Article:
The Bureau of Economic Geology The University of Texas at Austin Jackson School of Geosciences
RI0277. Wolfberry (Wolfcampian-Leonardian) Deep-Water Depositional Systems in the Midland Basin
WSJ reporter Russell Gold (far right) moderates a panel on the Impact of Hydraulic Fracturing, including from left: Ian Duncan, Senior Research Scientist, BEG; Julia Gale, Research Scientist, BEG; Gretchen Goldman, Lead Analyst, Union of Concerned Scientists; Mukul Sharma, Professor, Cockrell School of Engineering; and Scott W. Tinker, State Geologist of Texas and Director, BEG

The Jackson School of Geosciences was a key sponsor of the University of Texas at Austin’s inaugural Energy Week event, and the Bureau had strong participation.  In a session entitled, “Oil and Gas Supply and Economics”, Center for Energy Economics chief energy economist Michelle Michot Foss provided the audience of industry representatives, faculty and students a comprehensive overview of international oil and gas supply, demand and business dynamics.  Her talk included discussion of global interactions and geopolitics, addressing a full picture of the hydrocarbon sector going forward.  Session panelist Svetlana Ikonnikova, co-principal investigator of the Bureau’s Shale Resource and Reserve Study, updated the audience on the methodology, models and key projections of the nearly complete study of the four main U.S. shale gas plays (Barnett, Fayetteville, Haynesville and Marcellus), and on the preliminary work her multidisciplinary team is conducting to study the production and reserves of the two primary U.S. shale oil plays (Eagle Ford and Bakken).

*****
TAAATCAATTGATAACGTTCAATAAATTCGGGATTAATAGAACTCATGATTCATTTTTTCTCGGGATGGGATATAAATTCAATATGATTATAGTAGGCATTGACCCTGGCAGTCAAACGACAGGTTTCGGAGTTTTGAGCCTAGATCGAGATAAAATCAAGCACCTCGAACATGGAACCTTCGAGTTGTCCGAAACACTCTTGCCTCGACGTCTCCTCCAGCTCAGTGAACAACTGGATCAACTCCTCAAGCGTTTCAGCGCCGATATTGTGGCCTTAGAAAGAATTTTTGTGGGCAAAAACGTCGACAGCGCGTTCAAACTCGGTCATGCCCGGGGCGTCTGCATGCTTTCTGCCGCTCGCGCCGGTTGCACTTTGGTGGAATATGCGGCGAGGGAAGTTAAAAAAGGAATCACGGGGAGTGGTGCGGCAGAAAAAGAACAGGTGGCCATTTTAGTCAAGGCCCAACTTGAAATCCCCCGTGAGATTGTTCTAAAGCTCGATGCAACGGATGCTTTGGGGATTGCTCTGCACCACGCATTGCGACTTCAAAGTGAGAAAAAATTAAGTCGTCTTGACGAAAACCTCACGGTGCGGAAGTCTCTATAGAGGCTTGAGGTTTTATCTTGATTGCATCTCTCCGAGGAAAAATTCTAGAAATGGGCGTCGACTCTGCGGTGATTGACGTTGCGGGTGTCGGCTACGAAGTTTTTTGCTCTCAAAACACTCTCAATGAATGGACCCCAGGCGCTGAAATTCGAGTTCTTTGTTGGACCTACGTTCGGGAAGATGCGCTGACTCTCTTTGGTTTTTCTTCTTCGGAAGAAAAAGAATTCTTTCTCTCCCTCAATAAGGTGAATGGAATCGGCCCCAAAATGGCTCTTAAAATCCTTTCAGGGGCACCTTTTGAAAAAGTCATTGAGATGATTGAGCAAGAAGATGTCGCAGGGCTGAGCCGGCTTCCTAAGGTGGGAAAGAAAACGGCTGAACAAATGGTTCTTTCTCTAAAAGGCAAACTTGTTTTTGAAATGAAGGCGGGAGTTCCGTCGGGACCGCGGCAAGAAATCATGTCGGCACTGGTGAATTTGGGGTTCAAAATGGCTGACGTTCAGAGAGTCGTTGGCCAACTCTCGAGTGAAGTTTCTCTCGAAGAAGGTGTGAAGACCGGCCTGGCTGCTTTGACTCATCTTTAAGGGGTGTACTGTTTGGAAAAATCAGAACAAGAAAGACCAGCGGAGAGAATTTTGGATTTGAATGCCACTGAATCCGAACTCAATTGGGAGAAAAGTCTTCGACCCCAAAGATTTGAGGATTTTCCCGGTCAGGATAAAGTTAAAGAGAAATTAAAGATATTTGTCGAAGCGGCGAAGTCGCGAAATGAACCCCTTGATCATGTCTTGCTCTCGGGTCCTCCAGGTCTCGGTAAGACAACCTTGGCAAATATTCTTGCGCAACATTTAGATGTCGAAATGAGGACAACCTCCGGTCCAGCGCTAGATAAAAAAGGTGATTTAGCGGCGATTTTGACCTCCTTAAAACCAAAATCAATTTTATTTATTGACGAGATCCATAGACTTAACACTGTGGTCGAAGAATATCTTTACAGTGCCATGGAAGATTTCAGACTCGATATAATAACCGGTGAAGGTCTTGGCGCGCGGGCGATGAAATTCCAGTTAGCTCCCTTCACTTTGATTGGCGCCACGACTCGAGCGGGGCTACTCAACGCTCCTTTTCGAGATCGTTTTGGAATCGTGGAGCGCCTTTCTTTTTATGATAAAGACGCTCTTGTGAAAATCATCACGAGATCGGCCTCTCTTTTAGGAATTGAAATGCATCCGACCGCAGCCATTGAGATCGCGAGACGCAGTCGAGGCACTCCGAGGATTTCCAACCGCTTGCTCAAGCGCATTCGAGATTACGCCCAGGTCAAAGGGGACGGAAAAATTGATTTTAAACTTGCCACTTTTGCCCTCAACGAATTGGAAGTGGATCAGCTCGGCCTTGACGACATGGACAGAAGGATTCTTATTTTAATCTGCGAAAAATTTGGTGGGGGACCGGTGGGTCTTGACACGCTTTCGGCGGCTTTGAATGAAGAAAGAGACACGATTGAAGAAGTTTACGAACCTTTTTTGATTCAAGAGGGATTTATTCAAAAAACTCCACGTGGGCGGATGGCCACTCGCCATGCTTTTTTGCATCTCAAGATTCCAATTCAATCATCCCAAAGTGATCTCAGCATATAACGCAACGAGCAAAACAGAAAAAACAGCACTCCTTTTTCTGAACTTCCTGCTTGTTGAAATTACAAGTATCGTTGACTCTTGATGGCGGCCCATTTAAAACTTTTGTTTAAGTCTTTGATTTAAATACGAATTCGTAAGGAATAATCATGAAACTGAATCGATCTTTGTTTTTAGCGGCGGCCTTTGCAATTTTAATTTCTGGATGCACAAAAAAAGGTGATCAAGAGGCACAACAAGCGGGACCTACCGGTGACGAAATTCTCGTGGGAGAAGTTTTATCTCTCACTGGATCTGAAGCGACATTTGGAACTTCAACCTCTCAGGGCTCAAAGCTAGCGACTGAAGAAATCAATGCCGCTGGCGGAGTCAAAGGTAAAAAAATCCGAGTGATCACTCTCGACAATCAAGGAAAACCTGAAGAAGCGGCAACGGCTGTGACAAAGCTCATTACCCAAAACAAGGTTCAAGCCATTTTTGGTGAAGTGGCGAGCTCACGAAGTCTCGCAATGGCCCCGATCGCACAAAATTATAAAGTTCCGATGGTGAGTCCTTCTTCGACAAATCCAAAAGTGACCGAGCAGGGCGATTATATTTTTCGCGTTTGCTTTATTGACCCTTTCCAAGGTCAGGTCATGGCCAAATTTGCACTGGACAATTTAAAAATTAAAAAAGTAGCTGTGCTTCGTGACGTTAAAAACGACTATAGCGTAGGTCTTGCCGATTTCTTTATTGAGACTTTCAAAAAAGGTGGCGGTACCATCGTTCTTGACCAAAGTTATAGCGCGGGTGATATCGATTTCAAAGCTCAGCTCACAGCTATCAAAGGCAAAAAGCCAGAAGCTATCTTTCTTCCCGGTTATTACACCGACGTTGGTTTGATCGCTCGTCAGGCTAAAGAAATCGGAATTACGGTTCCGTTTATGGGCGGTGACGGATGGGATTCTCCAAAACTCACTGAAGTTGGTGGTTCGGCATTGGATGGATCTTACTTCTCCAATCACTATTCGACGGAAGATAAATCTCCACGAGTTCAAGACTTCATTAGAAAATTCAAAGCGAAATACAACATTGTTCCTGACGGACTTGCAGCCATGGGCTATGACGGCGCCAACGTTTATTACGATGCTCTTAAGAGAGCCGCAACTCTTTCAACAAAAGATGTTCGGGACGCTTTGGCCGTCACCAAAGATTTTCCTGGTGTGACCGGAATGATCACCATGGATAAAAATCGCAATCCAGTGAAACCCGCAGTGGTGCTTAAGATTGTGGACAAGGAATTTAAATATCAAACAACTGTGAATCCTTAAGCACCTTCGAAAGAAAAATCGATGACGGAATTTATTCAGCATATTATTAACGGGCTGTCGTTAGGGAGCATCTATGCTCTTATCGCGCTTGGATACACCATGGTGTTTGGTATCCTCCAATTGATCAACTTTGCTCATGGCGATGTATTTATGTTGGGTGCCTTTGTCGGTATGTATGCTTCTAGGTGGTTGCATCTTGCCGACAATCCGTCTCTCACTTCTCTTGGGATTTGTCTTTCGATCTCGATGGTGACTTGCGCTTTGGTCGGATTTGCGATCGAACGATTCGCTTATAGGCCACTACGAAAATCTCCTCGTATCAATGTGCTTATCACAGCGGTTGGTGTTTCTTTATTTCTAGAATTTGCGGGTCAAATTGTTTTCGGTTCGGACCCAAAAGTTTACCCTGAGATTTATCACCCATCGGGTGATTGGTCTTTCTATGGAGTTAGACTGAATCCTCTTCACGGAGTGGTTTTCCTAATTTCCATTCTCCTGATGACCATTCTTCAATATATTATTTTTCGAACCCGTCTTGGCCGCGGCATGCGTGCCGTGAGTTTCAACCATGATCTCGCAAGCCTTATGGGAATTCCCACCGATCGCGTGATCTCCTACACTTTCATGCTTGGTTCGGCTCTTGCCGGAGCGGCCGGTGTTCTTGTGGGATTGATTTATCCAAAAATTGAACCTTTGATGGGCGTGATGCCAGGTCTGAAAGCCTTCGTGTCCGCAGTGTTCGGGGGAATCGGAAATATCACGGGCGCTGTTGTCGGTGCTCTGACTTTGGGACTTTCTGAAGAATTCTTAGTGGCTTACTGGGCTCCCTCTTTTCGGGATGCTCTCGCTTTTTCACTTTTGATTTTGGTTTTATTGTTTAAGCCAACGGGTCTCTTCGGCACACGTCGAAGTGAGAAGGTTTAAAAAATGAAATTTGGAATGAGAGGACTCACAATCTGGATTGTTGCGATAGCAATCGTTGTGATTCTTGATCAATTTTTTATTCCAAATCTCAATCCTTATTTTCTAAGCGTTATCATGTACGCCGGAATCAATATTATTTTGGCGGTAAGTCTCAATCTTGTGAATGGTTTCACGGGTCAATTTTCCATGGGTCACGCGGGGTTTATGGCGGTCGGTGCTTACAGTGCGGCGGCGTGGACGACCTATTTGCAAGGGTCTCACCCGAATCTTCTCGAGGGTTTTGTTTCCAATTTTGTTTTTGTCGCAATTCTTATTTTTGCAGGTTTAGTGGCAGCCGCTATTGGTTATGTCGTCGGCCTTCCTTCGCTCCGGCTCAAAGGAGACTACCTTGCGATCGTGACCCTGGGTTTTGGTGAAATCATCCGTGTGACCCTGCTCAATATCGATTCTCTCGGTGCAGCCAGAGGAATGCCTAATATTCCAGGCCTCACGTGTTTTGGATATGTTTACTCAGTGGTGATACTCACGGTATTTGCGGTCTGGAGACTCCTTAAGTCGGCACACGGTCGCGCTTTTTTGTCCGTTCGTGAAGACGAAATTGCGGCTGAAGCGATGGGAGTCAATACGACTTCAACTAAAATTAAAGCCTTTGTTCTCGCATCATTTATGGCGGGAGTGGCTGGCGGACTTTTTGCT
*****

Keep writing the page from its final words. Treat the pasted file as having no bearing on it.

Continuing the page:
That evening, the Jackson School’s student chapter of the American Association of Petroleum Geologists hosted a Town Hall Meeting panel discussion of “The Impact of Hydraulic Fracturing.”  Moderated by renowned Wall Street Journal reporter and author Russell Gold, the panel included the Bureau’s director, Scott W. Tinker, and researchers Julia Gale and Ian Duncan.  The panel responded to a great number of questions previously submitted by the large audience of students, researchers and faculty.  The insights of the panelists covered a wide range of issues related to hydraulic fracturing which included its economic benefits, effects on communities, perceived environmental concerns, and future as an energy exploration technique.

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